Photo © Geoff Brown
(L-R) Pete the Punk and Bernie Wilcox.
Bernie Wilcox writes:
My memories of 1977 were that the NF were gaining ground strongly with them polling over 5% of the vote in that year's GLC elections which was over 120,000 votes. They were very confident and people just didn't associate them with Nazis although there were pictures available of their leaders, Webster and Tyndall, dressed up in Nazi uniforms. They were not only on the streets but they were making physical attacks on the left, Jews and people of colour including regular petrol bombings.
Into this atmosphere, Eric Clapton went on a rant at a concert in Birmingham. It's worth repeating his whole rant because it's just so shocking.
“I don’t want you here, in the room or in my country,” Clapton said. “Listen to me, man! I think we should vote for Enoch Powell. Enoch’s our man. I think Enoch’s right, I think we should send them all back. Stop Britain from becoming a black colony. Get the foreigners out. Get the w*gs out. Get the coons out. Keep Britain white. I used to be into dope, now I’m into racism. It’s much heavier, man. F***ing wogs, man. F***ing Saudis taking over London. Bastard w*gs. Britain is becoming overcrowded and Enoch will stop it and send them all back. The black w*gs and c**ns and Arabs and fucking Jamaicans and fucking… don’t belong here, we don’t want them here. This is England, this is a white country, we don’t want any black w*gs and c**ns living here. We need to make clear to them they are not welcome. England is for white people, man. We are a white country. I don’t want f***ing wogs living next to me with their standards. This is Great Britain, a white country. What is happening to us, for f**k’s sake?”
That rant started off Rock Against Racism but the anti NF protest at Lewisham in 1977 was pivotal in aligning the music press with anti racist politics. Tony Parsons and Julie Birchall were the punk reporters on the NME and they persuaded the editor to do a middle page spread on the Lewisham protest. Melody Maker and Sounds fell into line and all the music press were all of a sudden, interested in politics and were anti racist.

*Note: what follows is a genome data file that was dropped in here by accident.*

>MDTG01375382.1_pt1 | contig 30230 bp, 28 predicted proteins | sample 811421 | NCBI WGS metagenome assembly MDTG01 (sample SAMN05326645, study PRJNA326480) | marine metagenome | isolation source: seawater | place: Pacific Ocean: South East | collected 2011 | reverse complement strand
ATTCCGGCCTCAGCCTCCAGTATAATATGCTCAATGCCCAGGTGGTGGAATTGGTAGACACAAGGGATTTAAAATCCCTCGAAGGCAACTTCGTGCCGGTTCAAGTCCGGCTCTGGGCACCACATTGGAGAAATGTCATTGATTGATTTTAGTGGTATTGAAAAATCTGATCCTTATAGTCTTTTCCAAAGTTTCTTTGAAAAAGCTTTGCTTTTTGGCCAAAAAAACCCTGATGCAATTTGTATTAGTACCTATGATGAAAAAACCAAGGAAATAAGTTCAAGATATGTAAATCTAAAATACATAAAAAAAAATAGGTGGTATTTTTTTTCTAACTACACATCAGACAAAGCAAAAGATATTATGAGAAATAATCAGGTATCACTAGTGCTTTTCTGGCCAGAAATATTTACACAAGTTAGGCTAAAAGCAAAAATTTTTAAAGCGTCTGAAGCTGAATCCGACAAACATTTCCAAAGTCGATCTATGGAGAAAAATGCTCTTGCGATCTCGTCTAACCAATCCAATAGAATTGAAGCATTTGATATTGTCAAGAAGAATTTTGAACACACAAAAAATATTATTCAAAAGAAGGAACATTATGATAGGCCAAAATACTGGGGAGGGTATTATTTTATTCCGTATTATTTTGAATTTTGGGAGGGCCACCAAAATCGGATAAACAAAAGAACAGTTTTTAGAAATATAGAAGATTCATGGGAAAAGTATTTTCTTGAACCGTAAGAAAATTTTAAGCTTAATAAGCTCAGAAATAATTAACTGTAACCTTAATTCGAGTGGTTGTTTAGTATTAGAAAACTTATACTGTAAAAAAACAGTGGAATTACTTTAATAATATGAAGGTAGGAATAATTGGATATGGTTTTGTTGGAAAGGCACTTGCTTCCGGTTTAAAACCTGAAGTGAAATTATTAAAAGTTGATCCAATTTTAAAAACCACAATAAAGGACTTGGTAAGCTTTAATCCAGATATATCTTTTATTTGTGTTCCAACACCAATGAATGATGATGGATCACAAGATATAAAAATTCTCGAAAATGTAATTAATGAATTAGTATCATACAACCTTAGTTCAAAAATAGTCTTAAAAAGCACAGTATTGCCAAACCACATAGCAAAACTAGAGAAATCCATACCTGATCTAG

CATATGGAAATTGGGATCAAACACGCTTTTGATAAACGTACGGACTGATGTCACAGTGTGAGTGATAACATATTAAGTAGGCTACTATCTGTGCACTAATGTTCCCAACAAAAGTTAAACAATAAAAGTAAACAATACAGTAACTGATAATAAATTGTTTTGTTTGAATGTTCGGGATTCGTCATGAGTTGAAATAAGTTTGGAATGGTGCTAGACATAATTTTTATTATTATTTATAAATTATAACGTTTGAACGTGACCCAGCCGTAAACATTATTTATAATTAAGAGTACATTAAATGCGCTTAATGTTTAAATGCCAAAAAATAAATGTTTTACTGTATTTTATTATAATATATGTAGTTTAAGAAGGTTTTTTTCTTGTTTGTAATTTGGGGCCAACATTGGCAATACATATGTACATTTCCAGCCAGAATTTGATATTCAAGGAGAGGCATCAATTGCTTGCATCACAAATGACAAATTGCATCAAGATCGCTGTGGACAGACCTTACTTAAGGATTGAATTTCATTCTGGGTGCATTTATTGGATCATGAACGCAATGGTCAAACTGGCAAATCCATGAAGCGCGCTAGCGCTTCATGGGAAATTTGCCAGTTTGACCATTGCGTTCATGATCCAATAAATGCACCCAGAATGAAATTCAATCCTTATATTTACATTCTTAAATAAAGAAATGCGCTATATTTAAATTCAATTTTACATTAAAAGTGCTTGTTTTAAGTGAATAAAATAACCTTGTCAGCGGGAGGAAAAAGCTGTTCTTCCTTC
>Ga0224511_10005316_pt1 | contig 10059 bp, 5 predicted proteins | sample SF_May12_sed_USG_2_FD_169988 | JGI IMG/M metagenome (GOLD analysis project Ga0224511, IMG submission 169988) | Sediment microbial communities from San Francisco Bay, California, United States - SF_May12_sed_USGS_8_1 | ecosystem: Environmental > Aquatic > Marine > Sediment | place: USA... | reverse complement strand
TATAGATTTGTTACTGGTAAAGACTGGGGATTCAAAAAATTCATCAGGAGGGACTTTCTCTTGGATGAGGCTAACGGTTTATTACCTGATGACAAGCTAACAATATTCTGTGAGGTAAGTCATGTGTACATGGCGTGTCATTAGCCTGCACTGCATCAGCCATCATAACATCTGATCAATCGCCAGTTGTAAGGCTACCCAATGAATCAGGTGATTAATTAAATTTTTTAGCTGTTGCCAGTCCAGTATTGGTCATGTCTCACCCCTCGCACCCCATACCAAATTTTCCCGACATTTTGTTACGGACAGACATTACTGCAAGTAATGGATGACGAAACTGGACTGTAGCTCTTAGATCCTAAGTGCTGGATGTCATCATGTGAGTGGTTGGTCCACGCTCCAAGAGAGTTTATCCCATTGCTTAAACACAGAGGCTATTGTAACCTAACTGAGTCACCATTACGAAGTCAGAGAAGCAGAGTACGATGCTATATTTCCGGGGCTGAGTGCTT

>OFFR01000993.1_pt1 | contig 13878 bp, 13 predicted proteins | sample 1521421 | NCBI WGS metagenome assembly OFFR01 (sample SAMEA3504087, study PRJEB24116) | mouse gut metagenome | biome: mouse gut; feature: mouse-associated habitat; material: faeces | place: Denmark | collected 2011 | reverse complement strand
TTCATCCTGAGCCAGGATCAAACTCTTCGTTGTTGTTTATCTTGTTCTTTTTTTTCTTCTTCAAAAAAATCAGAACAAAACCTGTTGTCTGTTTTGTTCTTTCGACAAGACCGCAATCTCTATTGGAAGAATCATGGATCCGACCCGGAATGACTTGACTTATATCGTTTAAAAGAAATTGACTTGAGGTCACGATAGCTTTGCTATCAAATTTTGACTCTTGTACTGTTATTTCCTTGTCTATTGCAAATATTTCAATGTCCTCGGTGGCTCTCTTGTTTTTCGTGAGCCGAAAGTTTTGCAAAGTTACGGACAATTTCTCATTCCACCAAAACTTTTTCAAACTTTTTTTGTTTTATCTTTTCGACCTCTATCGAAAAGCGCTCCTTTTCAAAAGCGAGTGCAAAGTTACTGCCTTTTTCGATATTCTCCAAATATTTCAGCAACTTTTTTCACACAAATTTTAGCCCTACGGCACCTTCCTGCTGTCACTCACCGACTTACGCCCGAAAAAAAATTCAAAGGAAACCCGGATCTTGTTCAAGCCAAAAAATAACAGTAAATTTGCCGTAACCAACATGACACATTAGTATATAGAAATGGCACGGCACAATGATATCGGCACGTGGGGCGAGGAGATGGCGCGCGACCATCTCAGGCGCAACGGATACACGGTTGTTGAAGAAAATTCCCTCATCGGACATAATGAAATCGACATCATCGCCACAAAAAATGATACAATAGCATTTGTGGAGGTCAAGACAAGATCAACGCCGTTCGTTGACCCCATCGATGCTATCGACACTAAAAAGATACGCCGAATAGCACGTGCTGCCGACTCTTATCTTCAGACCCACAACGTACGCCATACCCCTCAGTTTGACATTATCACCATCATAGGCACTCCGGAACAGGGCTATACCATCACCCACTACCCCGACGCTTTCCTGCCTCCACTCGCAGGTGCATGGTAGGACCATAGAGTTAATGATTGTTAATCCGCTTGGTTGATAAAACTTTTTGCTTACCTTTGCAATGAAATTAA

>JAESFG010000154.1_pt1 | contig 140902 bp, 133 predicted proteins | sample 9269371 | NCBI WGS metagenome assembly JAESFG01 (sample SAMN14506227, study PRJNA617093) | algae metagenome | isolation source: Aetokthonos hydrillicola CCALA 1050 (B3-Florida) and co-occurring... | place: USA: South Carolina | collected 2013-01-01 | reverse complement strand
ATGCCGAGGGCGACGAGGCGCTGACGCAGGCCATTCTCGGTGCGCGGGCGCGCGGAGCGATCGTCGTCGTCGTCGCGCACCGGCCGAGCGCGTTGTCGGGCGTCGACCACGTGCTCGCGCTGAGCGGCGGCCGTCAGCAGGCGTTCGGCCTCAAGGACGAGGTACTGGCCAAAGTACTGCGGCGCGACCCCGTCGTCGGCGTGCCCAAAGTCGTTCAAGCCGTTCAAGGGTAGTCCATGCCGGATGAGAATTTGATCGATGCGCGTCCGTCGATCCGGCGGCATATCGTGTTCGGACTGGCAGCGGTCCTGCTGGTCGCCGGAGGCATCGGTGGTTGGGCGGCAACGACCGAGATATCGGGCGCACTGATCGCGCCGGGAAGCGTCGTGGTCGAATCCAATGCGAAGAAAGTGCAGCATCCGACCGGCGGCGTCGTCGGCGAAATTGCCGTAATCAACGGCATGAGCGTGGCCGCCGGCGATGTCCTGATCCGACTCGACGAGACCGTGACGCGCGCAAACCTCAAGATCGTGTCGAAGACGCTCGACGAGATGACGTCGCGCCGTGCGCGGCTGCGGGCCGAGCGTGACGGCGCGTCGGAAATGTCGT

It's interesting to read Tom Robinson's lyrics of his Winter of 79 track released in early 78 which gives a flavour of where the left were at that time. We really did feel like we were on the back foot.
The first Carnival in London changed all that. We felt for the first time in ages that we were far bigger and stronger than the Front. Both we and the Front were amazed that we mobilised 80,000 anti racists onto the street and it was a massive shot in the arm for us. We suddenly felt like the wind had changed direction. After he played 79 at the first Carnival, Tom said, "I wrote this about what I thought was going to happen in 1979, but after today, it hasn't got a chance."
It had a massive effect on me and Geoff as well. We had three coaches that went from my Manchester overspill estate, Partington that day, but I managed to miss all of them and ended up bumming a lift on the special train back to Manchester where I sat with Geoff. I can't remember if he said it to me or I said it to him, but we agreed that we'd have to do one in Manchester.
Even (or maybe in particular) on the left, politics was very London-centric then and those in the capital didn't really understand that not every anti racist from Burnley or Preston or Salford wanted to travel to London. We wanted a Carnival of our own as The Clash might have sang.
It seems incredible now with all the rules and regulations we have that we could put together such a massive march and free gig in just 10 weeks, especially as both Geoff and I had full time jobs. Of course, you could get away with doing very little in those days. I was working as a structural engineering designer at Shell Carrington and I basically spent my day doing a nominal bit of work and organising the Carnival and other RAR gigs plus other protests like a campaign against education cuts in Trafford where the Tory council were threatening to close the local youth club in Partington. In a place with a population of 7,000 that had just 3 pubs and a last bus that left Piccadilly at 11 at night, the youth club was the only place for the kids to go to and the Tories wanted to take that from them.